I'm not saying that Fox wasn't motivated by money, or that they wouldn't have brought the series back had it not made sense, but the revival did make an important decision to justify its existence beyond "Hey you loved this show once, right?" And it is important, because we've seen what happens when someone drags a show out of the '90s for no good reason beyond fond memories ...
The ratings for Fuller House dropped 62 percent in its second season. Why? Because audiences realized that it had nothing new to say. All the characters and storylines were in the exact same place we left them. Danny was still on his "Wake Up" news show, Joey was still lugging a terrifying woodchuck puppet, Kimmy was still the annoying comic relief. It was as if they had all been suspended in ice over the decades. So what's the point? What dire financial situation could the actors have been in to justify such a ghoulish act?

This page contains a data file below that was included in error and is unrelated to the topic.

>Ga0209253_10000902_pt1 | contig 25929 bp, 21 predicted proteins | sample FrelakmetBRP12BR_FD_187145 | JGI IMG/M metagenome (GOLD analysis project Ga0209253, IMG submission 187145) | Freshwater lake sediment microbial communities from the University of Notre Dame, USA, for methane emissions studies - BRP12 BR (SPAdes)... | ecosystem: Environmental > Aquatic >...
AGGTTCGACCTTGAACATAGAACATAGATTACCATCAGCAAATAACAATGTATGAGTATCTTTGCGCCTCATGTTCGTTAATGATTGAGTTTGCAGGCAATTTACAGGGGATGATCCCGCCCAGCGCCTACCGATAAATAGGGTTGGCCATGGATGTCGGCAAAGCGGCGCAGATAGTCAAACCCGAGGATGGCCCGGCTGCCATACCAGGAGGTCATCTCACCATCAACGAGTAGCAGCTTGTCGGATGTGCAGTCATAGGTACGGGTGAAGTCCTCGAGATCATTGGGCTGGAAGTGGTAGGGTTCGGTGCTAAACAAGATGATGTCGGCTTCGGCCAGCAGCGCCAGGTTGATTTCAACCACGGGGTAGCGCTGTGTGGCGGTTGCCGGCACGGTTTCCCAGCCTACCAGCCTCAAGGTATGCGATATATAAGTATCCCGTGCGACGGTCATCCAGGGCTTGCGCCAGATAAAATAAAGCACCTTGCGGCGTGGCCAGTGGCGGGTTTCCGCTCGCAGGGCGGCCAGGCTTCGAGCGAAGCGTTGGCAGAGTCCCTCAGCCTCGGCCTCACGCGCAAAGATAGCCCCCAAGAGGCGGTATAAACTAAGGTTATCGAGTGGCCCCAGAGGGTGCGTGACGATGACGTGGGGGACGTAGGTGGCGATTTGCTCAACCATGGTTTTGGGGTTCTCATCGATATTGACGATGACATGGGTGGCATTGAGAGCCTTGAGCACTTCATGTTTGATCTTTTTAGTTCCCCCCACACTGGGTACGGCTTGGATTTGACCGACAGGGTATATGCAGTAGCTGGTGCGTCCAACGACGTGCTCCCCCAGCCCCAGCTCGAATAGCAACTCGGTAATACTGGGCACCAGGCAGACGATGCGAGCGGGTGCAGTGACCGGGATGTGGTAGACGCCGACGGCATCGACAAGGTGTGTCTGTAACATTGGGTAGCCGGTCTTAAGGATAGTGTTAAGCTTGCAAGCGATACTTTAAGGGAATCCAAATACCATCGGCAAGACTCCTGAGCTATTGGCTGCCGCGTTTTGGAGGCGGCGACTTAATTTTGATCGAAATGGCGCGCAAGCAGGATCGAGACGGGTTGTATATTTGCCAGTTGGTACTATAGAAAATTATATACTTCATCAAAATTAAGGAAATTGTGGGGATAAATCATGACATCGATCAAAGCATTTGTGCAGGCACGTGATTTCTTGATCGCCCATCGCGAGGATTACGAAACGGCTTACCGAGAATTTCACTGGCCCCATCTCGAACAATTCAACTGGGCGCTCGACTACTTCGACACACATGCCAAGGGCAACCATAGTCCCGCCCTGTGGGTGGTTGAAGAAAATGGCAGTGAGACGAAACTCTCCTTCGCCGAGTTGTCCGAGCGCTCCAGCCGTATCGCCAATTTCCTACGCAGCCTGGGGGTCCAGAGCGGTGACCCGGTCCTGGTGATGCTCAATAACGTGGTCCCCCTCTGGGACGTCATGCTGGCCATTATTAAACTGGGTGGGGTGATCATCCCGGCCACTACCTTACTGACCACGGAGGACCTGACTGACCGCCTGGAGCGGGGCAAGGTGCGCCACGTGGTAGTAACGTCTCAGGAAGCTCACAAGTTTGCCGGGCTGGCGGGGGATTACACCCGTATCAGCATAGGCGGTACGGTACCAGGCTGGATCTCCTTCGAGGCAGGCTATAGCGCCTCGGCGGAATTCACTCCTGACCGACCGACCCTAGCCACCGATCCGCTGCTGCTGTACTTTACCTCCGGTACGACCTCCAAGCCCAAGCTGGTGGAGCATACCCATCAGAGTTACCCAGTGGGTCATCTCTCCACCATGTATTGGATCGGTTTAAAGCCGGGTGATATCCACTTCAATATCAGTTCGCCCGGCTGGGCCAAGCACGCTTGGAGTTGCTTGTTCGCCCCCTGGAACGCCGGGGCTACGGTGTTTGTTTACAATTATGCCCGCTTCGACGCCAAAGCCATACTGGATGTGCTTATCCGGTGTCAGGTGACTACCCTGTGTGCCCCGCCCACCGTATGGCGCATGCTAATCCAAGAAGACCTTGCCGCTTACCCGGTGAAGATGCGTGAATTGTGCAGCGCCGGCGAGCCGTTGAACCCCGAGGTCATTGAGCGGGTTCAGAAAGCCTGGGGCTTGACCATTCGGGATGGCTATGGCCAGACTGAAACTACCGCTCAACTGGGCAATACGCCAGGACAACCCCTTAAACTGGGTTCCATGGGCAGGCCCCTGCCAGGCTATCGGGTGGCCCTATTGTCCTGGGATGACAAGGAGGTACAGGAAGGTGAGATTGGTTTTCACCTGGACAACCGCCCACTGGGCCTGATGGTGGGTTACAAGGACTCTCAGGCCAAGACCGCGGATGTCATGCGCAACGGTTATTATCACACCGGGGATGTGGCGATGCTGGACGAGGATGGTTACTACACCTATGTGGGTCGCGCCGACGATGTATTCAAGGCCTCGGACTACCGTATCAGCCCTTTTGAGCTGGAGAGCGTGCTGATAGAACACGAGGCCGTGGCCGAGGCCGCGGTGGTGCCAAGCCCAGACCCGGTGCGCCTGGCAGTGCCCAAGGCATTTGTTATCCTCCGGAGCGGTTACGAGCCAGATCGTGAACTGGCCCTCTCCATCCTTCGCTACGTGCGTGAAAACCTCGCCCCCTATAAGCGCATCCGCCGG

If we're going to drag everything we loved from our childhoods out of retirement, it's super crucial for the writers and directors to figure out a good reason to do so. Indiana Jones, for example, was a hotshot punch-fessor revealed to be at odds with his crotchety father. It makes poetic sense that when we brought him back, he would have a son with the same irksome qualities that he once did. Spielberg was even clever enough to include mirroring motorcycle chases which end with a father appalled by his son's actions.